First Days in the Army

Paula R. Stern,

לבן ריק
לבן ריק
צילום: ערוץ 7
Paula R. Stern
Paula R. Stern is CEO and founder of WritePoint Ltd., a leading technical writing company offering documentation services and training seminars. She made aliyah in 1993 when her oldest son was 6 years old. In March 2007, Elie entered the Artillery Division of the Israeli army and Paula began writing about her experiences as A Soldier"s Mother. The blog continues as Elie moved on to Reserve Duty, her second son, Shmuel served in Kfir and continues as her youngest son David now serves in Givati. She recently opened a publishing house, helping other authors fulfill their dream to publish. Links to the Author's blogs: * A Soldier"s MotherPaulaSays Israel Blogger...
By far, one of the hardest days I had experienced up to that point in my life was the day Elie went into the army. It was emotionally draining because I forced myself to not react, not cry, not hold him back. It was all about letting him go free and easily with a promise to myself, that after he went, I'd fall, I'd cry, I'd come to terms and go forward. The first few days and weeks were an incredible experience because it was, essentially, my first real encounter with army life.

My Son the Soldier - Induction Day - March 25, 2007

Well, the day has finally come - arriving with a mixture of so many emotions and unspoken fears. Elie packed his bag last night - as ready to go as he has been for some time now. Perhaps over the weekend, he was a little more playful, a little more "around" us than usual, but this morning, it was all business.

He woke me up at 6:30 a.m. (I'd been up long before, but I wasn't going to tell him that). We got in the car, found the place a short 20 minutes later. There were a few other cars parked in front of the building, each with a young man sitting in the front beside a parent. No one got out to talk to anyone else, each holding those last few minutes. You don't want to speak any great words of wisdom - there aren't any left to be said. You can tell him that you love him, but really, he knows it already. This isn't like school, where he can call if he needs me to come and pick him up. His experiences are now his own and we are left behind in real life, as much symbolized by his walking alone into the building after a few quick words and a refusal to give me a kiss (typical of a teenager boy). I sat outside with nothing to do but go back home. Other parents still sat in their cars with their children, but I'm glad we did it the "quick" way.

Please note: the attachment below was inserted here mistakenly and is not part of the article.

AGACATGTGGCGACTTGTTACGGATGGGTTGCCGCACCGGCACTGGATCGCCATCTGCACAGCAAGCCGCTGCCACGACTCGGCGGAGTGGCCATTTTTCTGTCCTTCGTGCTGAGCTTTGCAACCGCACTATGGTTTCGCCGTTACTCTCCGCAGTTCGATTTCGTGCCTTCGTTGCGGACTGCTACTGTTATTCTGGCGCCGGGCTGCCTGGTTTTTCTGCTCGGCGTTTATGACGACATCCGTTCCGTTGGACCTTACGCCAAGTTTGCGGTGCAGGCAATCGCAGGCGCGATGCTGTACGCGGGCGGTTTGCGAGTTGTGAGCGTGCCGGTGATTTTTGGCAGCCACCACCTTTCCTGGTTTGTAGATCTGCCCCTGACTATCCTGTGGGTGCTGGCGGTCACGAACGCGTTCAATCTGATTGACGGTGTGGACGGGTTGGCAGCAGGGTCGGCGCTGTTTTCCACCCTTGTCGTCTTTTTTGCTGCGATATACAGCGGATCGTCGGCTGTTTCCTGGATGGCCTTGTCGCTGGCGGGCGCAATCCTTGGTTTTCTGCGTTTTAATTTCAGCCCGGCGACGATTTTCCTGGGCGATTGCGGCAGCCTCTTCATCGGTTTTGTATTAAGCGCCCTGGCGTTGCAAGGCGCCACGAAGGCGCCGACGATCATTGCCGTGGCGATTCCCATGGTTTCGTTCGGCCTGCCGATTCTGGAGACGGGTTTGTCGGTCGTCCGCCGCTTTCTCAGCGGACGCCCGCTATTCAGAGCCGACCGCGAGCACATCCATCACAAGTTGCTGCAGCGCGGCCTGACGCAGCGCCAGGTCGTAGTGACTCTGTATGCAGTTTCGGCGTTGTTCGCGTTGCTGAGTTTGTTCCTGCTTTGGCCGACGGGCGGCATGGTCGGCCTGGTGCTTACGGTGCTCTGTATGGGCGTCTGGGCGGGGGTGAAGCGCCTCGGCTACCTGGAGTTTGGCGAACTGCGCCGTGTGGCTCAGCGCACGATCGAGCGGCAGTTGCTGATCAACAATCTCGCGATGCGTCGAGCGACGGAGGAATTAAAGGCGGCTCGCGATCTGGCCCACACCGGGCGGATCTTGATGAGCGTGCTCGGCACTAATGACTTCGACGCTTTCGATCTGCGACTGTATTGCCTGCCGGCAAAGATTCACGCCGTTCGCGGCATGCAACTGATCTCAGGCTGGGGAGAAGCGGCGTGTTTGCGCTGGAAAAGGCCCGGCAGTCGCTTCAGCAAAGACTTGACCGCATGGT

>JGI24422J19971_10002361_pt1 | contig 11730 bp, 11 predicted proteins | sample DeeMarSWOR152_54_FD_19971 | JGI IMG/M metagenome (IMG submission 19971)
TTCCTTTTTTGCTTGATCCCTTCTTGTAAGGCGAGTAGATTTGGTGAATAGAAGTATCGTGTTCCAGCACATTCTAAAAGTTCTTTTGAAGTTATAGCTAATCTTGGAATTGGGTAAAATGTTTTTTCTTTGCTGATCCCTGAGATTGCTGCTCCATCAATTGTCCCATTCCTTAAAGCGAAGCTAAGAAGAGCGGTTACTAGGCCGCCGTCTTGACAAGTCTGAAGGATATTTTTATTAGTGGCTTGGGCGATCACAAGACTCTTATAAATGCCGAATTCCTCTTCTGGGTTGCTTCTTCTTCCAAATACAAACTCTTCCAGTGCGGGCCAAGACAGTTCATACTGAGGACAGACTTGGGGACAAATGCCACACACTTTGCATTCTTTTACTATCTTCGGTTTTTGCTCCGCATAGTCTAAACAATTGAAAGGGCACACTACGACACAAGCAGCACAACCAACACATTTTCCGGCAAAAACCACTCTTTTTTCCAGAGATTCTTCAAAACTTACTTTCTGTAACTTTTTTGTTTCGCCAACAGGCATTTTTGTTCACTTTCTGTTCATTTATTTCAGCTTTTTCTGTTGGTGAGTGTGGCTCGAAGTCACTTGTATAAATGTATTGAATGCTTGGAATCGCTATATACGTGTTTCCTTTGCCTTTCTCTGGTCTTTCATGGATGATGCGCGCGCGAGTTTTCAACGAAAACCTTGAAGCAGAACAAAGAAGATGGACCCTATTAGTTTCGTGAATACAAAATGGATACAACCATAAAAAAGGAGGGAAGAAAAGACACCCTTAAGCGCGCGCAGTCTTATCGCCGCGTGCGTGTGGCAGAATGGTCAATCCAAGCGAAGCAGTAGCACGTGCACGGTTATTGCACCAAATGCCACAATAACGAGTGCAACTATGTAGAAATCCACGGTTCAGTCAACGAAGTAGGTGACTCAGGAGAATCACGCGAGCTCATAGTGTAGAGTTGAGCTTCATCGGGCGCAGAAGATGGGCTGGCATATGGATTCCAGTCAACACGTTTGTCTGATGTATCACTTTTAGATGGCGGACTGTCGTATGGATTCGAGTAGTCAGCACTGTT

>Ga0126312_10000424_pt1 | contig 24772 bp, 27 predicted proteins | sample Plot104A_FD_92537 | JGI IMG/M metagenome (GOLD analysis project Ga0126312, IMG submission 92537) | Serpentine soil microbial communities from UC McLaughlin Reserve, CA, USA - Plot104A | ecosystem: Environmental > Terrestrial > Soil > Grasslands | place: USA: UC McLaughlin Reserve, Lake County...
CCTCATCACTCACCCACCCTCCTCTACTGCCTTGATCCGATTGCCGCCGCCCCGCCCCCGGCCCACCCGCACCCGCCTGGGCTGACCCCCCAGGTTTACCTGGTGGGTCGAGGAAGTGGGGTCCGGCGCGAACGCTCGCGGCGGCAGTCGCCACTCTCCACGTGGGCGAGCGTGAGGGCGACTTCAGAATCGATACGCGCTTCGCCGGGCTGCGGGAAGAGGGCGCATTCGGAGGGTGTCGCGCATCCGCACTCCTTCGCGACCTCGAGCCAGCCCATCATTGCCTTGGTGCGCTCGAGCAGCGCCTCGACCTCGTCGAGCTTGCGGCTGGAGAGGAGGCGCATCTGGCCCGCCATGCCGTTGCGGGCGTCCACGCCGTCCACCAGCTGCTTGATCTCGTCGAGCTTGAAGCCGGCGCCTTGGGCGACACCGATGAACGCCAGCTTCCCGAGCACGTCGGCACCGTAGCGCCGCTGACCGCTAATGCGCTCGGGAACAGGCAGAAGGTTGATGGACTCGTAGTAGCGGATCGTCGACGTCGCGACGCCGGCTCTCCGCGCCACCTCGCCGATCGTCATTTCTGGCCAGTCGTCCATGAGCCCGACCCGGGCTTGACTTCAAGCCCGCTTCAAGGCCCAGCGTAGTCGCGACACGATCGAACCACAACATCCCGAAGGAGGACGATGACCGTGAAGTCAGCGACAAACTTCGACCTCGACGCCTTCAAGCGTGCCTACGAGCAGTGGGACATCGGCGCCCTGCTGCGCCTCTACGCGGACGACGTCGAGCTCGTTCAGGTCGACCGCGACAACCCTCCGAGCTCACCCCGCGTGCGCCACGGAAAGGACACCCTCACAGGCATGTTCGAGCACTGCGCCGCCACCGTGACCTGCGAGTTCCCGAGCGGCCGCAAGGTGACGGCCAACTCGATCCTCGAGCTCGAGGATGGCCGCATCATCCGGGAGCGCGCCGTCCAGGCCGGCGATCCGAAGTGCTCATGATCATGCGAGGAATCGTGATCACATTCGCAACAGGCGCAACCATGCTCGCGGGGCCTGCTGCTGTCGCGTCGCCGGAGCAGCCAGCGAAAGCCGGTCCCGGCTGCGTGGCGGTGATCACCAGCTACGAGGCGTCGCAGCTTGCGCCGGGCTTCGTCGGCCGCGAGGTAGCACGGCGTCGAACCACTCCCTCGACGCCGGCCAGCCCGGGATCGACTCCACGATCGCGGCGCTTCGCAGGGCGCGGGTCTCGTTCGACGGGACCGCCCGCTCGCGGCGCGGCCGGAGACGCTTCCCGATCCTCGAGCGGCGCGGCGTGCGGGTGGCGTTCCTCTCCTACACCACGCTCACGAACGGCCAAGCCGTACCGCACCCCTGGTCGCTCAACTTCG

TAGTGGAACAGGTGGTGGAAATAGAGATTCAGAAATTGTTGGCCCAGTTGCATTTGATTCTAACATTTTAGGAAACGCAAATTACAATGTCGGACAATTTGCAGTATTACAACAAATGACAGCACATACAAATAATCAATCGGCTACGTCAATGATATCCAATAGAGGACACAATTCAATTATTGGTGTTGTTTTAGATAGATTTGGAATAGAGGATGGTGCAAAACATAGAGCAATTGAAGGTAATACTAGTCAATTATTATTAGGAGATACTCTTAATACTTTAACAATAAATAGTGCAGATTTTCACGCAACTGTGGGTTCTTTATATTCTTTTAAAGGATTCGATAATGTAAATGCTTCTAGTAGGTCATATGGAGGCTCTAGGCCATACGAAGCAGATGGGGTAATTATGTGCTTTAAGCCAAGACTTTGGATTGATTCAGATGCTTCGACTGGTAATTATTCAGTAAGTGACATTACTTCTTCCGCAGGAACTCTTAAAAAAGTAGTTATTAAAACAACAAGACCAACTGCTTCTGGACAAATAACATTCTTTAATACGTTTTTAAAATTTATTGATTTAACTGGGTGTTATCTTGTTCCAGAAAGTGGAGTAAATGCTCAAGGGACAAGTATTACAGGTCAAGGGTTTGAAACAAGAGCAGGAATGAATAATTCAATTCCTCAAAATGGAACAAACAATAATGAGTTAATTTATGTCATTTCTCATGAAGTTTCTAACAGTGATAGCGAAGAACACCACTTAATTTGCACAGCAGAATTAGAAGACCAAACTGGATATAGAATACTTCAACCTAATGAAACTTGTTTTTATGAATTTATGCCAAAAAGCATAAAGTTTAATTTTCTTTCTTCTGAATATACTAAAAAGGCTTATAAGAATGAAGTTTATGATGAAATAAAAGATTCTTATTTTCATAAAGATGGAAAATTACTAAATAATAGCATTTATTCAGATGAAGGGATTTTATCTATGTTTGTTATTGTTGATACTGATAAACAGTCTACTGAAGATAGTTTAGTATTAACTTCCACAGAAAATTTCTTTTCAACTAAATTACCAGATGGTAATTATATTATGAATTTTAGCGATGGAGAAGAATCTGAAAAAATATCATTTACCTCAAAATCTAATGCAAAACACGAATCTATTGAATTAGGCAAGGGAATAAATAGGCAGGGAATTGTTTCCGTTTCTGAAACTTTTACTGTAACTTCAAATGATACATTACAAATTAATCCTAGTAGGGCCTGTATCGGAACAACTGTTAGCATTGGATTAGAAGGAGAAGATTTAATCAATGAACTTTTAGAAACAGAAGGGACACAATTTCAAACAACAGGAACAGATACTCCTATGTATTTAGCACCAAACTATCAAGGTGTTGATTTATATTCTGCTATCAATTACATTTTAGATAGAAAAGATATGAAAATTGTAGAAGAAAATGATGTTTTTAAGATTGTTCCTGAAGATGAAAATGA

There is no ceremony, no great moment, just a gentle slide into a new world. He went in his direction without hesitation; I reluctantly went in mine and I tried all day not to think of where he was. Or, more importantly, I tried not to think of where he wasn't. From the time my children were born, almost without exception, I have known where they are. Perhaps not to an exact location, but close enough to know that they are within reach, within a short drive or call away. Now enters a time when more often than not, I won't know where he is, what he is doing. I will have to trust that no news is good news, that he is ok.

Elie called me around 6:30 p.m. - not quite as good as him walking through the door, but still a wonderful gift. He's fine. He's wearing a uniform. He complained about the heat of Tel Aviv after the cool and wonderful air of Jerusalem's hills. They gave him boots and they are more comfortable than he expected them to be. They didn't have any undershirts, but he's got the 3 or 4 that he packed from home. They fed him lunch and dinner and there's a place to get snacks. He has a place to sleep, some boys he knows from school and one from a neighboring town. Tomorrow he'll go to the base. No, they didn't give him a gun (I didn't expect them to). No, he doesn't know the rest of the schedule. All normal talk - so many questions I could ask, but won't. I'll take it one day at a time...for the next three years. Today is over. He's safe. He's fine. Tomorrow is another day.

My son is a soldier in the army of Israel. Why that makes me want to cry, I can't explain when it is something that I have accepted, something in which I feel pride. For now, the fear and worry that threatens to push the pride aside will be my personal battle in the next day and week and year. My son is where I have always wanted him to be, doing what he must do. It is something that Jews have been unable to do for thousands of years - to defend their land and their right to live here. My son is a soldier in the army of Israel.